NIPISSING – Anishinabek Nation Grand Council Chief Glen Hare has announced that Autumn Peltier of Wikwemikong will be honoured at the Anishinabek Nation Grand Council Assembly in June as the new Anishinabek Nation Chief Water Commissioner.
The assembly’s theme, Mndaadendang Nibi Ekeanjigewat (Honouoring our Water Protectors), will give thanks to the previous Anishinabek Nation Chief Water Commissioner, the late grandmother Josephine Mandamin and celebrate Autumn, who is the great-niece of Josephine, as she takes up her new position, the Anishinabek News reported in a release April 26.
“Autumn has extensive nibi giikendaaswin (water knowledge),” said Grand Council Chief Hare. “She has been bringing global attention to the water issues in our country for a few years now. It is an honour to have her be our next chief water commissioner.”
Autumn told CBC News on April 25 that it is an honour to take on the role from her great aunt, Josephine Mandamin. “She’s my biggest mentor,” Autumn said. “She’s my hero. Ever since I was a little girl, she taught me everything I needed to know about the importance of water and becoming a woman. She was one of the most important people to me.” He aunt died earlier this year at the age of 77. Her life was spent protecting the Great Lakes. She founded the Mother Earth Walk and also helped establish the Great Lakes Guardians Council.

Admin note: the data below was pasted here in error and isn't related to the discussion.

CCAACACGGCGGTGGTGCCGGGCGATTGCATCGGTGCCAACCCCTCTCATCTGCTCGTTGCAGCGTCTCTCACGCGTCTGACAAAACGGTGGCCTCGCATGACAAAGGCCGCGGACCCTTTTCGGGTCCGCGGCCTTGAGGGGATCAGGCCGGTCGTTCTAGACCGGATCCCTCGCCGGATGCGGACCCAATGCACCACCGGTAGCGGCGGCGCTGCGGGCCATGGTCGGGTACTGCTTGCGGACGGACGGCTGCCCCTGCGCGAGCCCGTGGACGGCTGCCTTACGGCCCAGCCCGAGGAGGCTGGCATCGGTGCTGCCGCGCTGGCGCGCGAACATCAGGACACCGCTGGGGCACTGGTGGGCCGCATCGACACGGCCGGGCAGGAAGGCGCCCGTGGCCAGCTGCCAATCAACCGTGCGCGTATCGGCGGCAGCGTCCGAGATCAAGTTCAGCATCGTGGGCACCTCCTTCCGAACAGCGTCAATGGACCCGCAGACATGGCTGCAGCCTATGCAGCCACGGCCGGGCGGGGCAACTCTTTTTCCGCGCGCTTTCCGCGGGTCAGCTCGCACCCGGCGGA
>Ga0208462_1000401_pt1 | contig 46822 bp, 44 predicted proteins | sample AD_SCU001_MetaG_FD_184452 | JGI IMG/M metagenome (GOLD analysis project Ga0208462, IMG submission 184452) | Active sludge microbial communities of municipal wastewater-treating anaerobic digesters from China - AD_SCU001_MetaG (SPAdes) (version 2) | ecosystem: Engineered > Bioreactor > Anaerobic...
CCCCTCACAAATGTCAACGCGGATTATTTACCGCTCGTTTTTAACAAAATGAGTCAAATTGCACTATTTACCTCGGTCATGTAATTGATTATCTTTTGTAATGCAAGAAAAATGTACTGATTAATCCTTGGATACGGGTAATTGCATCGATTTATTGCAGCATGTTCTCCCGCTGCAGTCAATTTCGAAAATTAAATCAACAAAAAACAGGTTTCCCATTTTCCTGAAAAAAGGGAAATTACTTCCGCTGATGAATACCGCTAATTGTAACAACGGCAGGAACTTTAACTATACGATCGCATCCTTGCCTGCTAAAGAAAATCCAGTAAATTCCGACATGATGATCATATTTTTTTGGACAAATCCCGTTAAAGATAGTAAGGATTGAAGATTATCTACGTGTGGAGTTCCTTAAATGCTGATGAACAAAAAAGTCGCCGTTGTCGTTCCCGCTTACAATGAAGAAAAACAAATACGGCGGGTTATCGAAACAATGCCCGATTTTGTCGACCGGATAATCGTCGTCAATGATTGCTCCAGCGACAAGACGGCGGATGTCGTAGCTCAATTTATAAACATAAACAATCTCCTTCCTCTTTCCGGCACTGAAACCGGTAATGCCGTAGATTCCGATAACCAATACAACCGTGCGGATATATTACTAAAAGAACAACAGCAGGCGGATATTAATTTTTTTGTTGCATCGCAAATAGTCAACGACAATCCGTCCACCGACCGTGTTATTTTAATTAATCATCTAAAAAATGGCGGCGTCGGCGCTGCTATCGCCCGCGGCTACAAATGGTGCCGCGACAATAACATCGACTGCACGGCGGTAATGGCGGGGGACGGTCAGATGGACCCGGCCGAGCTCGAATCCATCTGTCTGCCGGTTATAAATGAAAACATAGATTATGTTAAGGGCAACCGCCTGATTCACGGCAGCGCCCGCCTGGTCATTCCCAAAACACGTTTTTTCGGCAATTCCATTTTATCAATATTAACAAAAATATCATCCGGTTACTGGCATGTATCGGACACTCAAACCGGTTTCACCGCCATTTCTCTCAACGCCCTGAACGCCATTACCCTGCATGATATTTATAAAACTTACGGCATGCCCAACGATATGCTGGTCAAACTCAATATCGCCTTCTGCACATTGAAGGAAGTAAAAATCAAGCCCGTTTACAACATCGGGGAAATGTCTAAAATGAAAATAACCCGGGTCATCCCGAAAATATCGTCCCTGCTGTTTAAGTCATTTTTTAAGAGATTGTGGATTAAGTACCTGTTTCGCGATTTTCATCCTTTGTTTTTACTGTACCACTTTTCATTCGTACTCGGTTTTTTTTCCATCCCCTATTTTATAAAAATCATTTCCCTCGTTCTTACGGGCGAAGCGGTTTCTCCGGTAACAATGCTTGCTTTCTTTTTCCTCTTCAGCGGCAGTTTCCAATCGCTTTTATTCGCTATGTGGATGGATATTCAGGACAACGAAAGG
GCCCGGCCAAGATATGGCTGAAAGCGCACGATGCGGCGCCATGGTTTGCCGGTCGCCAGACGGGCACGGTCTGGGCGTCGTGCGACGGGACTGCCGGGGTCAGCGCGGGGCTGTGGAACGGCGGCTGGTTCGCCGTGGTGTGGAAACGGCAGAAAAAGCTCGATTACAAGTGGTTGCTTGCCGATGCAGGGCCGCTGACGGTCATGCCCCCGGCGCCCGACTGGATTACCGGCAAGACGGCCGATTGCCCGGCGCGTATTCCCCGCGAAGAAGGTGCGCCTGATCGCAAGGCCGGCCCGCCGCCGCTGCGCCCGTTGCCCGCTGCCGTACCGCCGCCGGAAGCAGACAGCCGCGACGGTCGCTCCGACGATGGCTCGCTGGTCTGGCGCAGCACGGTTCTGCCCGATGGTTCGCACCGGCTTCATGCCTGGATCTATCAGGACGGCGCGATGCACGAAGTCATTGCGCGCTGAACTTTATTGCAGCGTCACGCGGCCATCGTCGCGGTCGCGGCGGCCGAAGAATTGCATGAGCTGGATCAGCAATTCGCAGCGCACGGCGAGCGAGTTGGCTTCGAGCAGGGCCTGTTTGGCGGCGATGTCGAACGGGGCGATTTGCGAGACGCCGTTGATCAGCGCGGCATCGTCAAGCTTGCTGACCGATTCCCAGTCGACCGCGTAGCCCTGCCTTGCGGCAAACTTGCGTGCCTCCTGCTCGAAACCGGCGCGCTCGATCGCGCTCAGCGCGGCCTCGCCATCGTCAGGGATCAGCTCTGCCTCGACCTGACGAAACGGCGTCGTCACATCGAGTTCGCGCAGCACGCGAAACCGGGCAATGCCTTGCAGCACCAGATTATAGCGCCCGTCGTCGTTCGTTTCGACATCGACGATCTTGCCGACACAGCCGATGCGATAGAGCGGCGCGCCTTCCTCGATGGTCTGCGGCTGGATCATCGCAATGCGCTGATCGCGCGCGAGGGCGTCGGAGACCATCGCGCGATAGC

Autumn told CBC News that before her aunt Josephine died she asked Autumn to continue working to protect water. “I’m going to carry on her work until we don’t have to any more,” she said. Autumn will continue to advocate for water protection in hopes others join her. “I hope to see people standing up and more people taking action,” she said.
Autumn is a 14-year-old youth from Wiikwemkoong Unceded Territory. She has advocated for the water at the United Nation and the Assembly of First Nations.